Price is on record not only supporting Medicare vouchers but also for allowing doctors to balance bill Medicare patients - as if people in this country didn't already have big enough problems with out-of-pocket medical bills. Based on his history, it is hard not to believe that older Americans and people with disabilities will be right up there with low-income people and people with pre-existing conditions at the head of the line to receive a cut in their health care benefits from the president and congressional Republicans.

And while we’re at it, I wouldn’t take too much comfort from stories suggesting that Senate Republicans are cool to a Medicare voucher or premiums support plan (there is no effective difference between the two, it is just a matter of whether the fixed dollar subsidy goes to the beneficiary or directly to the insurer). It's the timing of the attack, not its substance that seems to concern them most.

Meanwhile, at least some Congressional Republicans are realizing that calling for a repeal that has no chance of actually happening is a much easier exercise than actually crafting a workable alternative. Perhaps it has something to do with the fact that - despite continued division over ACA - the public is deeply skeptical of any moves to repeal it without having some clarity on the alternative. Only about one in four voters support ACA repeal, fewer than the 30 percent who want to expand the law. Roughly equal numbers support implementing the law as is and scaling it back. Even those who favor repeal want to see the alternative first.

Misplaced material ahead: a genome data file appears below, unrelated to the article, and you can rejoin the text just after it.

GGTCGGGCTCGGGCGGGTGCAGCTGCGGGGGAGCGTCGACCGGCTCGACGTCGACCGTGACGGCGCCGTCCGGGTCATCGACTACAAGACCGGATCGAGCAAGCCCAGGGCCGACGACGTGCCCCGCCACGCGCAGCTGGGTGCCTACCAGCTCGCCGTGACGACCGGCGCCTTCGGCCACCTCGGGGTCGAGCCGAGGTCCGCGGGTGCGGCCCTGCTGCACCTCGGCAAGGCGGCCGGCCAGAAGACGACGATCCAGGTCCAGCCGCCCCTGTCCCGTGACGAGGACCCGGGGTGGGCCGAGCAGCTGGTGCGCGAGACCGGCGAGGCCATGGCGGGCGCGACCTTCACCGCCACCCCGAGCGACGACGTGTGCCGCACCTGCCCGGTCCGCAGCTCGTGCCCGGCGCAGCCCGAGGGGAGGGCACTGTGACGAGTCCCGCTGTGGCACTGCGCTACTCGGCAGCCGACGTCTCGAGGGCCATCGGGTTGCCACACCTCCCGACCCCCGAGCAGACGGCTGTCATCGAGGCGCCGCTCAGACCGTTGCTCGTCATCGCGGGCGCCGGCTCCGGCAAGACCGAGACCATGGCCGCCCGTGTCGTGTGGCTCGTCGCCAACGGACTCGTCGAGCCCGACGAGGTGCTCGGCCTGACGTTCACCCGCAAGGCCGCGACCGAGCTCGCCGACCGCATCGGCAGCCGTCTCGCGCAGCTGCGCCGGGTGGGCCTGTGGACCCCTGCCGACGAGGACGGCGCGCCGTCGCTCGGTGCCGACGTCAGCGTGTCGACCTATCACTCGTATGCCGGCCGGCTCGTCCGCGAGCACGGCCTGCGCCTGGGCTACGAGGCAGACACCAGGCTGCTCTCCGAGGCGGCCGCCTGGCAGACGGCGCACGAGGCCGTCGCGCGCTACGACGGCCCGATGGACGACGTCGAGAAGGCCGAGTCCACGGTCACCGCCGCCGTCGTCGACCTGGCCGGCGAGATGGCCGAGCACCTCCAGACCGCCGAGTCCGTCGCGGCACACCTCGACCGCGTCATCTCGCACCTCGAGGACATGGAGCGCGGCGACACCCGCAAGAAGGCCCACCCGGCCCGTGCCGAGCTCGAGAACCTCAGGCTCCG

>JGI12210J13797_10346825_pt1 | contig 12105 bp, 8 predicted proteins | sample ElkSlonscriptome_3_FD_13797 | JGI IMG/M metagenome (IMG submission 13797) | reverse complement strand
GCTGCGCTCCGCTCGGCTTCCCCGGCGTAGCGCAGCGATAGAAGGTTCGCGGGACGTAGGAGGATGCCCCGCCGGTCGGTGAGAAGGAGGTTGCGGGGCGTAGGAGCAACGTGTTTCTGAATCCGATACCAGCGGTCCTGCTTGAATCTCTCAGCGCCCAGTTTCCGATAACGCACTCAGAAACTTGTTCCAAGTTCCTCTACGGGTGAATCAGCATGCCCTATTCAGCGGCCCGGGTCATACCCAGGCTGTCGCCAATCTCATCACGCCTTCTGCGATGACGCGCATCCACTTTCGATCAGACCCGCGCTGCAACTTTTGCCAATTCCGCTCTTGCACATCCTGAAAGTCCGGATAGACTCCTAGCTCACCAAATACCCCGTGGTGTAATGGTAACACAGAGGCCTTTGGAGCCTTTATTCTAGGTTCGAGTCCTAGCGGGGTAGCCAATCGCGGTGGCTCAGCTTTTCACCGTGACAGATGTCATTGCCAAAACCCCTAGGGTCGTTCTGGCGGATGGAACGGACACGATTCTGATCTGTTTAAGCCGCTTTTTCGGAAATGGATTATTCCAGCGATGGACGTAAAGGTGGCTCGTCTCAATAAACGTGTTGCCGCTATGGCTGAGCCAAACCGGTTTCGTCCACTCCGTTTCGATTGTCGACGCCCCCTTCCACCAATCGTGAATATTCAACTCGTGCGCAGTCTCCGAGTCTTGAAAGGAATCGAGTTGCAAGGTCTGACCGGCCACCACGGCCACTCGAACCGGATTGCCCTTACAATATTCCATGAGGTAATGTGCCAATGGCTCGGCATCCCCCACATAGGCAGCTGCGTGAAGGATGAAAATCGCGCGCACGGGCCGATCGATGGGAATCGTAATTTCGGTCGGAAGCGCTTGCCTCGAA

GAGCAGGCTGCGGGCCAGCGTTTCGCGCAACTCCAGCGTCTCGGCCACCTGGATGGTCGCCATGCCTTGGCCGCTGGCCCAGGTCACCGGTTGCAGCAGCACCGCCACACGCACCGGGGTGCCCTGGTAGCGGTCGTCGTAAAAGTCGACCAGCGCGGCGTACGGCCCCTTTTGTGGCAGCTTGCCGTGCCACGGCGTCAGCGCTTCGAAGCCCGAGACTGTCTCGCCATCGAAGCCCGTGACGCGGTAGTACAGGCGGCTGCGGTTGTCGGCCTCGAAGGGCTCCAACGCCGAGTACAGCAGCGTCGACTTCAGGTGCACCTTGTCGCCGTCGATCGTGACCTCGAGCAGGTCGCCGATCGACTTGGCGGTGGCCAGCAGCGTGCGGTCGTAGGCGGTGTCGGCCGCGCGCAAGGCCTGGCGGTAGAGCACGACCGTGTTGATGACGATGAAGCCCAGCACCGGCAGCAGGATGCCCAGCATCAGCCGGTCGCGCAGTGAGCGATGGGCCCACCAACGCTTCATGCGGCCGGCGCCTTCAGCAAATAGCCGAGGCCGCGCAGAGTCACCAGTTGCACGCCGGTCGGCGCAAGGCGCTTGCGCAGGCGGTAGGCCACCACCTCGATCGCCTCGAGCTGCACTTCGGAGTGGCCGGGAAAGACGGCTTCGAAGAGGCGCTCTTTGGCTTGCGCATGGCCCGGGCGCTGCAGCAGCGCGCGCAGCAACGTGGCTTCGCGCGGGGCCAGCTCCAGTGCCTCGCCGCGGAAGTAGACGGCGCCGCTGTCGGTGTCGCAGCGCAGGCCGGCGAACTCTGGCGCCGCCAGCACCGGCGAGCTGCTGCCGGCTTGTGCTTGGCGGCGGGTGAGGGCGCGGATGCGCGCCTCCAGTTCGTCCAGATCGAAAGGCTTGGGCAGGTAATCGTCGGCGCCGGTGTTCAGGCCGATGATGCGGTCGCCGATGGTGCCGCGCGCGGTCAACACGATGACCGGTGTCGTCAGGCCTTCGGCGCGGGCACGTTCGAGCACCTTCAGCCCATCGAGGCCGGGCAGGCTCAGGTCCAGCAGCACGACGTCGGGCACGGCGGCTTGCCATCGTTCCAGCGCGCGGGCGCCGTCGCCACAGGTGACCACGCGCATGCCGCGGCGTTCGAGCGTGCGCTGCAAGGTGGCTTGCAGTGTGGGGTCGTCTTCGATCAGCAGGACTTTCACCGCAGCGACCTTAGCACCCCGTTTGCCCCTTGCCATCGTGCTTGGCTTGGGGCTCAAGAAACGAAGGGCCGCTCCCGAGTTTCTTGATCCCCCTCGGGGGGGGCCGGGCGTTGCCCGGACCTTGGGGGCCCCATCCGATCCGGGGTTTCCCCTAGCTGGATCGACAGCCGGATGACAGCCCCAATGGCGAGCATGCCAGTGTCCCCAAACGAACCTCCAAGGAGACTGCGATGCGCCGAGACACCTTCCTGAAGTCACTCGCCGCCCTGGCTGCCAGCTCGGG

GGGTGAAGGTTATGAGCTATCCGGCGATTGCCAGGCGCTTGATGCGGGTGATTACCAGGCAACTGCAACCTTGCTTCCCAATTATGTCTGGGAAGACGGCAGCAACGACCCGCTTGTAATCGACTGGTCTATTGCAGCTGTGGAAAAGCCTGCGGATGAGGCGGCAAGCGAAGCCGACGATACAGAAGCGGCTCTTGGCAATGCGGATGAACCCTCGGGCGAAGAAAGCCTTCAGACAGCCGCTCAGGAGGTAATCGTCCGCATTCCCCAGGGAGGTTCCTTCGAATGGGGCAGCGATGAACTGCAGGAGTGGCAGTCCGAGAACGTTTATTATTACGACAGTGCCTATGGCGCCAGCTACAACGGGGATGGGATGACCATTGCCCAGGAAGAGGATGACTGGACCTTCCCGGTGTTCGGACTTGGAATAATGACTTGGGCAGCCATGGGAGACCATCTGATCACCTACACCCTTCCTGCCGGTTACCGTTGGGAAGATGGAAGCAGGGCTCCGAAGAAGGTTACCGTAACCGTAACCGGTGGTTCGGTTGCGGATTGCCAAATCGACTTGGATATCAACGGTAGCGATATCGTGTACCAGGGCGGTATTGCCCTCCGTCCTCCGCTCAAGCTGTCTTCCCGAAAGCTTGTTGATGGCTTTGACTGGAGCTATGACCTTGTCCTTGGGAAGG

Voters are right to be concerned. The lengthy time gap that Republican leaders are envisioning between repeal and replace would be a "slow motion disaster" for health insurance. Moreover, deep divisions over what direction to move in underscore the possibility that the party could be unable to come to any agreement on a new plan (just as they haven't for the past six years). The Senate Republican Policy Committee unveiled their plan to begin repealing what they call "the most harmful provisions of the ACA." Apparently tax credits and Medicaid expansion that make health insurance affordable for 22 million people qualify as "harmful." That’s probably a surprise to the people who are getting those benefits.

How the voters thought about health care

The election is over and Donald Trump, to the surprise of most people (including, apparently, the Trump campaign team) will be the next president of the United States. Although this will have profound consequences for health policy, it does not appear that health care issues were a major factor in determining the outcome.